macroscopic remains and pollen data (e.g. Lepofsky et al. 1998). But
      it is also true that neither of Smith's criteria -- changes in
      species nor heavy reliance on them -- are archaeologically documented
      for any root crop in New Guinea (e.g. Haberle 1995 and cf. Hather
      1996).
      In New Guinea, in contrast to Australia, it is the
      ethnographic evidence of a diverse range of reliances on plants
      mostly (but cf. sago, pandanus) organised into gardens, that has
      given us an end-point back from which we work. If there were no
      ethnographic evidence I believe our reconstruction of agricultural
      history would be much less certain. When New Guinea societies
      became 'agricultural' in Smith's terms is almost impossible to
      assess. Many are probably not so even today (see e.g. Guddemi 1992,
      Roscoe 2002); for some Highlanders, maybe 2000 years, but how would
      we know?
      What then of the Australian situation? As noted above,
      Australian societies have always been characterised as hunter-
      gatherer. Further, it is largely on the basis of ethnographic
      evidence, starting with Cook and continuing until the Twentieth
      Century, that the Australians have been described as 'domesticating
      the environment' rather than domesticating plants (Yen 1989). In
      Smith's terms, they are located among the low-level food producers.
      But the ethnographic evidence I have cited and perhaps other
      Australian data, suggest that some Australian societies actually may
      have been 'agro-ecosystems that limit subsistence choice because of
      environmental transformation or labour demands', which Spriggs
      (1996:525), following Harris and Rindos, defined as agriculture.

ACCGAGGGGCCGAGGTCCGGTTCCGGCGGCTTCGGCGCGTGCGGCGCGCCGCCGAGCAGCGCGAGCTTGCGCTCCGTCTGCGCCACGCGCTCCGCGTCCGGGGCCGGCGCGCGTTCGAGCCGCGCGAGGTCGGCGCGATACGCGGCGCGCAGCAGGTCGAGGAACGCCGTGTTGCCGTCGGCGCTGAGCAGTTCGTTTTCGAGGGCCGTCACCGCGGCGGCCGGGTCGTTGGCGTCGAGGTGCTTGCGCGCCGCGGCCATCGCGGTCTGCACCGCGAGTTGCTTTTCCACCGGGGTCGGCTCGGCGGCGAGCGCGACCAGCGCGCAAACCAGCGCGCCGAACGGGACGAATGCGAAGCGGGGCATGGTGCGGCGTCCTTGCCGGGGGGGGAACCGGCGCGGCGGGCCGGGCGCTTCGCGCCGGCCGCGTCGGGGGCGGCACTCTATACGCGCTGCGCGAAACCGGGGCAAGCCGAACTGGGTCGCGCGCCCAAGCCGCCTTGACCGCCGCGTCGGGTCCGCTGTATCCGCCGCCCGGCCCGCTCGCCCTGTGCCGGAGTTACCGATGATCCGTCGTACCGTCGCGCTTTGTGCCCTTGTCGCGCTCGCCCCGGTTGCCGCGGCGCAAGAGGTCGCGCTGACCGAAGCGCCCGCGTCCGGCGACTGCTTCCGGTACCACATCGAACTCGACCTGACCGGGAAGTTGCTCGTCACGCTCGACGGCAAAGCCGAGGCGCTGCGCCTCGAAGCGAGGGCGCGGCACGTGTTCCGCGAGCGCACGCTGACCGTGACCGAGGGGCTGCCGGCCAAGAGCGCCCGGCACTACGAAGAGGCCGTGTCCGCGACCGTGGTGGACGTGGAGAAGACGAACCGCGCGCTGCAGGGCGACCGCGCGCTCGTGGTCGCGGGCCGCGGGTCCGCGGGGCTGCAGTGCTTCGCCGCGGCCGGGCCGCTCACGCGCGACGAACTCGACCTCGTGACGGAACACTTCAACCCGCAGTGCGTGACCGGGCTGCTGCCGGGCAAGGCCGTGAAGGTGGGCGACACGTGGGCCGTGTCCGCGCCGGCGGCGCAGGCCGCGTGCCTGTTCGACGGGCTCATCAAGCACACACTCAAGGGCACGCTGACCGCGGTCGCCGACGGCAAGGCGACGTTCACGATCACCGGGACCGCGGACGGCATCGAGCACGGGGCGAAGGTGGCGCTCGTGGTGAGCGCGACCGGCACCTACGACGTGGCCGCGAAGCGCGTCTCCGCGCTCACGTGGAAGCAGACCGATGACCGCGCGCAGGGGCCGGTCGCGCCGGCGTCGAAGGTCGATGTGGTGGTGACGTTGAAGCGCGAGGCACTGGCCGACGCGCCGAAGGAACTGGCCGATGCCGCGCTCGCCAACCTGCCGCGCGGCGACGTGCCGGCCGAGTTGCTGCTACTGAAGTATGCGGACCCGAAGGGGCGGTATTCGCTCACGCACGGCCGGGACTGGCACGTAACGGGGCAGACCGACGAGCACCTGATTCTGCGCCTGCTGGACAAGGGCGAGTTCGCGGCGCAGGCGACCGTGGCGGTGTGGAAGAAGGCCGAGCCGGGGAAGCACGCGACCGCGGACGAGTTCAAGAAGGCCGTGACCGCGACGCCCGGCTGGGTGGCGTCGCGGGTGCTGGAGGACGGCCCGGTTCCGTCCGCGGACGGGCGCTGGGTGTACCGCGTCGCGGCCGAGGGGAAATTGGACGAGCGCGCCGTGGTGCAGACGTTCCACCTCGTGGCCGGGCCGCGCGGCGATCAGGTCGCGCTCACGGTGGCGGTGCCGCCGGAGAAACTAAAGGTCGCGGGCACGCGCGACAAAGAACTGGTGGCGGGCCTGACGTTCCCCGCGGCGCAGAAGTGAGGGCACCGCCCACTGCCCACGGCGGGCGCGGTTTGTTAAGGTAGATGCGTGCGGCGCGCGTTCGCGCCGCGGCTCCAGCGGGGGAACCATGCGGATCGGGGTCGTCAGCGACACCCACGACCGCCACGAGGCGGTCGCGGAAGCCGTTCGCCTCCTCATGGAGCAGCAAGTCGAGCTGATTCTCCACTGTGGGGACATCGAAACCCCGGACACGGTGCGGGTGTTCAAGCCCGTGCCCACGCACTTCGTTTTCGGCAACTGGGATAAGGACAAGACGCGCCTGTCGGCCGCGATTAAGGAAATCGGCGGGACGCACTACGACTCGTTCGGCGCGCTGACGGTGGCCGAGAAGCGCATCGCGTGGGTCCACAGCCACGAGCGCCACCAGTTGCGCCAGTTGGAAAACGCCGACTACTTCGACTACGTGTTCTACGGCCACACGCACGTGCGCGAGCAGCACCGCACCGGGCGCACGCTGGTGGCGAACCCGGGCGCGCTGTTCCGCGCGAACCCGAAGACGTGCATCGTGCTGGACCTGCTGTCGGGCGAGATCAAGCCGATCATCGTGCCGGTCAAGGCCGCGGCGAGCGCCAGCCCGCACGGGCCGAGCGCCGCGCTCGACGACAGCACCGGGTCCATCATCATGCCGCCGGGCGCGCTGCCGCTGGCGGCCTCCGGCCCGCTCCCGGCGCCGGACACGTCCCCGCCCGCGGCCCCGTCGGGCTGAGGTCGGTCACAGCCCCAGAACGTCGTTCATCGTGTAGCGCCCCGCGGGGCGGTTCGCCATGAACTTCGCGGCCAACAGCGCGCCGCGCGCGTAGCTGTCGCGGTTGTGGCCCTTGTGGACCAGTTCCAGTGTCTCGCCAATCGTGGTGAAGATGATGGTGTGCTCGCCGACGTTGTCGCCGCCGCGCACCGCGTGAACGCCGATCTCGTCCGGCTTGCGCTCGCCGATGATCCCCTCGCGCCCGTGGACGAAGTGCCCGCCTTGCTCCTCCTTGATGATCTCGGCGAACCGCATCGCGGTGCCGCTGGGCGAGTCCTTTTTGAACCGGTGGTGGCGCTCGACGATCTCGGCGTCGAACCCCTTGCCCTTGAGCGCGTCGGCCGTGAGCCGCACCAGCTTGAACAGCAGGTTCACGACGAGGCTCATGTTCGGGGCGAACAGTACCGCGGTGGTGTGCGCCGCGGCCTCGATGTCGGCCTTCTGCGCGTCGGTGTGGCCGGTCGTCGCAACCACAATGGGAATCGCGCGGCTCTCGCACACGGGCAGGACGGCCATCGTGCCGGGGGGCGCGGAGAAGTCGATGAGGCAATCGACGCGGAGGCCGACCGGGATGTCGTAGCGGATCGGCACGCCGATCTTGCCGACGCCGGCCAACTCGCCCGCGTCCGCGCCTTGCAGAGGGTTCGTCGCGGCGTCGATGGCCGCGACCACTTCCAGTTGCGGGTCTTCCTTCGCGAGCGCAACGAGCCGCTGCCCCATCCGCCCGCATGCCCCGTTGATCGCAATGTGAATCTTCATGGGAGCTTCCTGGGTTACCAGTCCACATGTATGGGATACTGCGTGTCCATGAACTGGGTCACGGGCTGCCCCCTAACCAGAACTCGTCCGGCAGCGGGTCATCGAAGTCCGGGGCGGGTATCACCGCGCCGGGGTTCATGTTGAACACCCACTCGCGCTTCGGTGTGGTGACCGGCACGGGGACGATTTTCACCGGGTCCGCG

However, I suggest that, similarly to the New Guinea
      situation, our background concept of Australian economies has been
      based primarily on a gross reading of the ethnography. Thus because
      Australians are 'hunter-gatherers', there has been little incentive
      to investigate the archaeological record for the presence of
      domestication processes (in the sense described above). Further,
      since the Australian staples were roots, the archaeological evidence
      will be very difficult to find, if it exists at all.
      The Australian ethnographic picture is heavily obscured by
      the European invasion. Until recently, the rapidity with which
      Aboriginal societies were destroyed and the extent of that
      destruction have been underestimated. It was accompanied by diseases,
      which sometimes seem to have preceded the actual arrival of people.
      Many Aboriginal societies lost 90% of their population within a very
      short time, sometimes as little as a year. It is therefore likely
      that complex and elaborate systems of food production, especially if
      not based on much landesque capital, would have disappeared very
      rapidly. The plants that were staples were either almost wiped out by
      invading sheep, or reverted rapidly to a natural state, leaving no
      evidence of their former state in the form of hard seeds or skins .
      Perhaps Australia should not be left out of this symposium?
      Maybe it wasn't just a bystander -- or not all of it anyway?


      References